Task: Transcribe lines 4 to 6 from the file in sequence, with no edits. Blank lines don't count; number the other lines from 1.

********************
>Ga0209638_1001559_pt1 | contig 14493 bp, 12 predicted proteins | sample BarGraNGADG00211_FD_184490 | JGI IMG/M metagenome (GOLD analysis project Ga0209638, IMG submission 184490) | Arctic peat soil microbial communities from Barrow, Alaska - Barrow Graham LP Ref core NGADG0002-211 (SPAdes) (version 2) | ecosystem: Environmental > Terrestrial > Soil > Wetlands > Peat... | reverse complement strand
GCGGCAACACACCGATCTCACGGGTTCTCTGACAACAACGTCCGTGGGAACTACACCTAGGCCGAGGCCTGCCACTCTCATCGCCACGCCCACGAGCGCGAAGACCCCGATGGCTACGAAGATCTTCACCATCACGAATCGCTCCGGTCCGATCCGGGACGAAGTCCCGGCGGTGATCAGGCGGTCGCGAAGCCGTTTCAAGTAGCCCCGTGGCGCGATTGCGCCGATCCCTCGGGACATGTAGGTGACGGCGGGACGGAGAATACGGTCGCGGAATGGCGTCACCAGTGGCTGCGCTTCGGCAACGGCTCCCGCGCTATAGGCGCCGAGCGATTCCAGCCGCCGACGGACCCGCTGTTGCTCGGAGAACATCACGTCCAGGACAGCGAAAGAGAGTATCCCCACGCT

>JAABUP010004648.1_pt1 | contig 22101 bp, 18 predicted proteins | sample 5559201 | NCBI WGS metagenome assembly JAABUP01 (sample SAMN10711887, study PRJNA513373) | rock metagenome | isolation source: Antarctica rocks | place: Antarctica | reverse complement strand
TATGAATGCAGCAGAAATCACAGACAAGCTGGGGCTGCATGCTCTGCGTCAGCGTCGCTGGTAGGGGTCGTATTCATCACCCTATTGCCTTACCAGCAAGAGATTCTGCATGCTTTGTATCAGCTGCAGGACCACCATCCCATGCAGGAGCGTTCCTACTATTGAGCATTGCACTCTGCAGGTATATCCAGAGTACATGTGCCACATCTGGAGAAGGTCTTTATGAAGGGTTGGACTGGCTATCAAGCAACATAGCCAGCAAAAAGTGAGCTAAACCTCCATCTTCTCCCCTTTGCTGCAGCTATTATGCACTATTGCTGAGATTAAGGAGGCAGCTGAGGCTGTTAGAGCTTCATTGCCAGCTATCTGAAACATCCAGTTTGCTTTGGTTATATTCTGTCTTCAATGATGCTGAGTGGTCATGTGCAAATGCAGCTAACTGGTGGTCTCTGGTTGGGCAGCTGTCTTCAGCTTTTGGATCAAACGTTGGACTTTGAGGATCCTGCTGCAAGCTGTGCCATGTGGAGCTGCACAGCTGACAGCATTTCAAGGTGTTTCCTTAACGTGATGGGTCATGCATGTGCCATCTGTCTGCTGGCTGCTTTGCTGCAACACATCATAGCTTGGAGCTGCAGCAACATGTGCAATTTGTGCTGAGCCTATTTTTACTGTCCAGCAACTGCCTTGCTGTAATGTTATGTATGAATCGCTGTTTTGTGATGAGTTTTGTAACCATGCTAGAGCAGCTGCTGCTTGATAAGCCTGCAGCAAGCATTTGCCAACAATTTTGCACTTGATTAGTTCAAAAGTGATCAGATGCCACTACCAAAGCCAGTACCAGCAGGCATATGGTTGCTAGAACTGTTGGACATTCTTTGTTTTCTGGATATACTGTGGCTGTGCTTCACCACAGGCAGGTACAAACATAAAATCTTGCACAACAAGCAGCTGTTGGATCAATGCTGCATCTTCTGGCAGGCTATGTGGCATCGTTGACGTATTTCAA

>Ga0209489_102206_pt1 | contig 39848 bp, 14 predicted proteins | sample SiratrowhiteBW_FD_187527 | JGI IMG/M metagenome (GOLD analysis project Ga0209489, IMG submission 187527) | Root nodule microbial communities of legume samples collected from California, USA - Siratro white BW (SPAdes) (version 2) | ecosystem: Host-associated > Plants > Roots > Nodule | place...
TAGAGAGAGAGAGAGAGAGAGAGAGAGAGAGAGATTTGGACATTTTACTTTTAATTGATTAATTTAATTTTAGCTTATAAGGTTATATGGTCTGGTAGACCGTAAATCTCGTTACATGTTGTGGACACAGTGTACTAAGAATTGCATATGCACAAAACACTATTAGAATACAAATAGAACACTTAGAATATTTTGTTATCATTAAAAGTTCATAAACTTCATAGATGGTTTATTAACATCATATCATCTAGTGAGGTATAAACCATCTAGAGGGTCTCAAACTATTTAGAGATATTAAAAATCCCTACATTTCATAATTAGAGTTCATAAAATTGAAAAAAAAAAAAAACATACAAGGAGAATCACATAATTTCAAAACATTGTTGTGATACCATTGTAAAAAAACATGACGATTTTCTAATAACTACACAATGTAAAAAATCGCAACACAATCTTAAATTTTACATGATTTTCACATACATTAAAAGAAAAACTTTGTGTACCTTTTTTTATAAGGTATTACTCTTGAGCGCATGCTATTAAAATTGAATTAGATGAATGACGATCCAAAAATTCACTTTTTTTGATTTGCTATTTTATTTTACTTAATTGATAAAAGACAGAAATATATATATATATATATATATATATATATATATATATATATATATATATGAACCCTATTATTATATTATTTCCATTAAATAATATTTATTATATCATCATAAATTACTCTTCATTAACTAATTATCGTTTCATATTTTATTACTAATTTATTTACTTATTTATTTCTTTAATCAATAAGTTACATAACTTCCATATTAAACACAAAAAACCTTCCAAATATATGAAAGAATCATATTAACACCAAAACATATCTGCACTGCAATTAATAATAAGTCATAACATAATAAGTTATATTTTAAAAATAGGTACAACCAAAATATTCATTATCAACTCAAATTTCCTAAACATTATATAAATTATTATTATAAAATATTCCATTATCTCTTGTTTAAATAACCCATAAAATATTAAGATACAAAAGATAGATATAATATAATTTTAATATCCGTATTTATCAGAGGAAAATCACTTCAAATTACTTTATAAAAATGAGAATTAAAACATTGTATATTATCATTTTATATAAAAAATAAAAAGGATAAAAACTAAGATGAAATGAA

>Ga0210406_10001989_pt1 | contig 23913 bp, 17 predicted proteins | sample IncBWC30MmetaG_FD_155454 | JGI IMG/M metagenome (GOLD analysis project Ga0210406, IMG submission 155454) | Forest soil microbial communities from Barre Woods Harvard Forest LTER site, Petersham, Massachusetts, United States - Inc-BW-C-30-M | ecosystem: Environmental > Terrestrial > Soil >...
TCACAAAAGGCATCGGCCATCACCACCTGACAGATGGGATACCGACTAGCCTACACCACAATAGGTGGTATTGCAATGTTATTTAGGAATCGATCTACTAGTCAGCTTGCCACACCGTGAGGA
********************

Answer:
TATGAATGCAGCAGAAATCACAGACAAGCTGGGGCTGCATGCTCTGCGTCAGCGTCGCTGGTAGGGGTCGTATTCATCACCCTATTGCCTTACCAGCAAGAGATTCTGCATGCTTTGTATCAGCTGCAGGACCACCATCCCATGCAGGAGCGTTCCTACTATTGAGCATTGCACTCTGCAGGTATATCCAGAGTACATGTGCCACATCTGGAGAAGGTCTTTATGAAGGGTTGGACTGGCTATCAAGCAACATAGCCAGCAAAAAGTGAGCTAAACCTCCATCTTCTCCCCTTTGCTGCAGCTATTATGCACTATTGCTGAGATTAAGGAGGCAGCTGAGGCTGTTAGAGCTTCATTGCCAGCTATCTGAAACATCCAGTTTGCTTTGGTTATATTCTGTCTTCAATGATGCTGAGTGGTCATGTGCAAATGCAGCTAACTGGTGGTCTCTGGTTGGGCAGCTGTCTTCAGCTTTTGGATCAAACGTTGGACTTTGAGGATCCTGCTGCAAGCTGTGCCATGTGGAGCTGCACAGCTGACAGCATTTCAAGGTGTTTCCTTAACGTGATGGGTCATGCATGTGCCATCTGTCTGCTGGCTGCTTTGCTGCAACACATCATAGCTTGGAGCTGCAGCAACATGTGCAATTTGTGCTGAGCCTATTTTTACTGTCCAGCAACTGCCTTGCTGTAATGTTATGTATGAATCGCTGTTTTGTGATGAGTTTTGTAACCATGCTAGAGCAGCTGCTGCTTGATAAGCCTGCAGCAAGCATTTGCCAACAATTTTGCACTTGATTAGTTCAAAAGTGATCAGATGCCACTACCAAAGCCAGTACCAGCAGGCATATGGTTGCTAGAACTGTTGGACATTCTTTGTTTTCTGGATATACTGTGGCTGTGCTTCACCACAGGCAGGTACAAACATAAAATCTTGCACAACAAGCAGCTGTTGGATCAATGCTGCATCTTCTGGCAGGCTATGTGGCATCGTTGACGTATTTCAA

>Ga0209489_102206_pt1 | contig 39848 bp, 14 predicted proteins | sample SiratrowhiteBW_FD_187527 | JGI IMG/M metagenome (GOLD analysis project Ga0209489, IMG submission 187527) | Root nodule microbial communities of legume samples collected from California, USA - Siratro white BW (SPAdes) (version 2) | ecosystem: Host-associated > Plants > Roots > Nodule | place...
TAGAGAGAGAGAGAGAGAGAGAGAGAGAGAGAGATTTGGACATTTTACTTTTAATTGATTAATTTAATTTTAGCTTATAAGGTTATATGGTCTGGTAGACCGTAAATCTCGTTACATGTTGTGGACACAGTGTACTAAGAATTGCATATGCACAAAACACTATTAGAATACAAATAGAACACTTAGAATATTTTGTTATCATTAAAAGTTCATAAACTTCATAGATGGTTTATTAACATCATATCATCTAGTGAGGTATAAACCATCTAGAGGGTCTCAAACTATTTAGAGATATTAAAAATCCCTACATTTCATAATTAGAGTTCATAAAATTGAAAAAAAAAAAAAACATACAAGGAGAATCACATAATTTCAAAACATTGTTGTGATACCATTGTAAAAAAACATGACGATTTTCTAATAACTACACAATGTAAAAAATCGCAACACAATCTTAAATTTTACATGATTTTCACATACATTAAAAGAAAAACTTTGTGTACCTTTTTTTATAAGGTATTACTCTTGAGCGCATGCTATTAAAATTGAATTAGATGAATGACGATCCAAAAATTCACTTTTTTTGATTTGCTATTTTATTTTACTTAATTGATAAAAGACAGAAATATATATATATATATATATATATATATATATATATATATATATATATATGAACCCTATTATTATATTATTTCCATTAAATAATATTTATTATATCATCATAAATTACTCTTCATTAACTAATTATCGTTTCATATTTTATTACTAATTTATTTACTTATTTATTTCTTTAATCAATAAGTTACATAACTTCCATATTAAACACAAAAAACCTTCCAAATATATGAAAGAATCATATTAACACCAAAACATATCTGCACTGCAATTAATAATAAGTCATAACATAATAAGTTATATTTTAAAAATAGGTACAACCAAAATATTCATTATCAACTCAAATTTCCTAAACATTATATAAATTATTATTATAAAATATTCCATTATCTCTTGTTTAAATAACCCATAAAATATTAAGATACAAAAGATAGATATAATATAATTTTAATATCCGTATTTATCAGAGGAAAATCACTTCAAATTACTTTATAAAAATGAGAATTAAAACATTGTATATTATCATTTTATATAAAAAATAAAAAGGATAAAAACTAAGATGAAATGAA